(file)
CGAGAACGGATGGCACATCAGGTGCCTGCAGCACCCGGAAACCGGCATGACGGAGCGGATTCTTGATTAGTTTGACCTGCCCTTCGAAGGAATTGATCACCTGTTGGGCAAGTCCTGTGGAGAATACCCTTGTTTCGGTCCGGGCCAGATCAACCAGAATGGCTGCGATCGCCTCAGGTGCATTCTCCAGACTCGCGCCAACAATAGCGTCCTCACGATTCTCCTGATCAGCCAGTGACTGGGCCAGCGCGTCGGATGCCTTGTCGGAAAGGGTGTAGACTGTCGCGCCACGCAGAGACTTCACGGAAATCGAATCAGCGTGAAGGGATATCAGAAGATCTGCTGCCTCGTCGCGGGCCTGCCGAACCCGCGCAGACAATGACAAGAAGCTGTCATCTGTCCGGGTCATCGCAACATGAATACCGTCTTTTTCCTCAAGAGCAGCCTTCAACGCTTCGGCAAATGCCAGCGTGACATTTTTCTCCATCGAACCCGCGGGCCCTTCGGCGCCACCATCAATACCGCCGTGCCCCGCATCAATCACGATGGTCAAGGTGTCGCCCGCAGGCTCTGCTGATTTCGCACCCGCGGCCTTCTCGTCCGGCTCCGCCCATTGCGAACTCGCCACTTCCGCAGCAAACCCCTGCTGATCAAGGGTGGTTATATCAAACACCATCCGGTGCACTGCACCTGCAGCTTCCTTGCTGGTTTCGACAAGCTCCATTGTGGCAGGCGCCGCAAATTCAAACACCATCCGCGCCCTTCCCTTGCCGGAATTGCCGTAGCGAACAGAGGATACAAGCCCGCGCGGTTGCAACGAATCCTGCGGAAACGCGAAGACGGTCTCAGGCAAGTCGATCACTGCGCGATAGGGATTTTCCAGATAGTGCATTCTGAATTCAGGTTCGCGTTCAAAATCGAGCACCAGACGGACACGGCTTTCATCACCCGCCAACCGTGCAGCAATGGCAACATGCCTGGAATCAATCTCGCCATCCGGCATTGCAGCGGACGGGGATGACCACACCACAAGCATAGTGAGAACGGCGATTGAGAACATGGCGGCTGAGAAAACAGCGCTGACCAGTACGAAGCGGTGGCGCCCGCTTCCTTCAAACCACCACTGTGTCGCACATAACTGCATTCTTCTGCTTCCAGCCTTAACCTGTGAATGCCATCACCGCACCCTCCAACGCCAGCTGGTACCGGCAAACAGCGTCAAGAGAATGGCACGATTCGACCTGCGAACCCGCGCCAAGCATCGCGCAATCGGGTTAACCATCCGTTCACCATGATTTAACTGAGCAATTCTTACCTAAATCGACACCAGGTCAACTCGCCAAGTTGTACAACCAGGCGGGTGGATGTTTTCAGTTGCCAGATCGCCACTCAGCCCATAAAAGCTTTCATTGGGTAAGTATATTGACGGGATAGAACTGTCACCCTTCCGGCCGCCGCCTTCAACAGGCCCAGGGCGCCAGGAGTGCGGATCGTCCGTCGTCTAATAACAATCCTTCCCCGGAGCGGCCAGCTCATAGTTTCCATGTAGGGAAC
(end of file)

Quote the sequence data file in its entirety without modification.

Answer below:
CGAGAACGGATGGCACATCAGGTGCCTGCAGCACCCGGAAACCGGCATGACGGAGCGGATTCTTGATTAGTTTGACCTGCCCTTCGAAGGAATTGATCACCTGTTGGGCAAGTCCTGTGGAGAATACCCTTGTTTCGGTCCGGGCCAGATCAACCAGAATGGCTGCGATCGCCTCAGGTGCATTCTCCAGACTCGCGCCAACAATAGCGTCCTCACGATTCTCCTGATCAGCCAGTGACTGGGCCAGCGCGTCGGATGCCTTGTCGGAAAGGGTGTAGACTGTCGCGCCACGCAGAGACTTCACGGAAATCGAATCAGCGTGAAGGGATATCAGAAGATCTGCTGCCTCGTCGCGGGCCTGCCGAACCCGCGCAGACAATGACAAGAAGCTGTCATCTGTCCGGGTCATCGCAACATGAATACCGTCTTTTTCCTCAAGAGCAGCCTTCAACGCTTCGGCAAATGCCAGCGTGACATTTTTCTCCATCGAACCCGCGGGCCCTTCGGCGCCACCATCAATACCGCCGTGCCCCGCATCAATCACGATGGTCAAGGTGTCGCCCGCAGGCTCTGCTGATTTCGCACCCGCGGCCTTCTCGTCCGGCTCCGCCCATTGCGAACTCGCCACTTCCGCAGCAAACCCCTGCTGATCAAGGGTGGTTATATCAAACACCATCCGGTGCACTGCACCTGCAGCTTCCTTGCTGGTTTCGACAAGCTCCATTGTGGCAGGCGCCGCAAATTCAAACACCATCCGCGCCCTTCCCTTGCCGGAATTGCCGTAGCGAACAGAGGATACAAGCCCGCGCGGTTGCAACGAATCCTGCGGAAACGCGAAGACGGTCTCAGGCAAGTCGATCACTGCGCGATAGGGATTTTCCAGATAGTGCATTCTGAATTCAGGTTCGCGTTCAAAATCGAGCACCAGACGGACACGGCTTTCATCACCCGCCAACCGTGCAGCAATGGCAACATGCCTGGAATCAATCTCGCCATCCGGCATTGCAGCGGACGGGGATGACCACACCACAAGCATAGTGAGAACGGCGATTGAGAACATGGCGGCTGAGAAAACAGCGCTGACCAGTACGAAGCGGTGGCGCCCGCTTCCTTCAAACCACCACTGTGTCGCACATAACTGCATTCTTCTGCTTCCAGCCTTAACCTGTGAATGCCATCACCGCACCCTCCAACGCCAGCTGGTACCGGCAAACAGCGTCAAGAGAATGGCACGATTCGACCTGCGAACCCGCGCCAAGCATCGCGCAATCGGGTTAACCATCCGTTCACCATGATTTAACTGAGCAATTCTTACCTAAATCGACACCAGGTCAACTCGCCAAGTTGTACAACCAGGCGGGTGGATGTTTTCAGTTGCCAGATCGCCACTCAGCCCATAAAAGCTTTCATTGGGTAAGTATATTGACGGGATAGAACTGTCACCCTTCCGGCCGCCGCCTTCAACAGGCCCAGGGCGCCAGGAGTGCGGATCGTCCGTCGTCTAATAACAATCCTTCCCCGGAGCGGCCAGCTCATAGTTTCCATGTAGGGAAC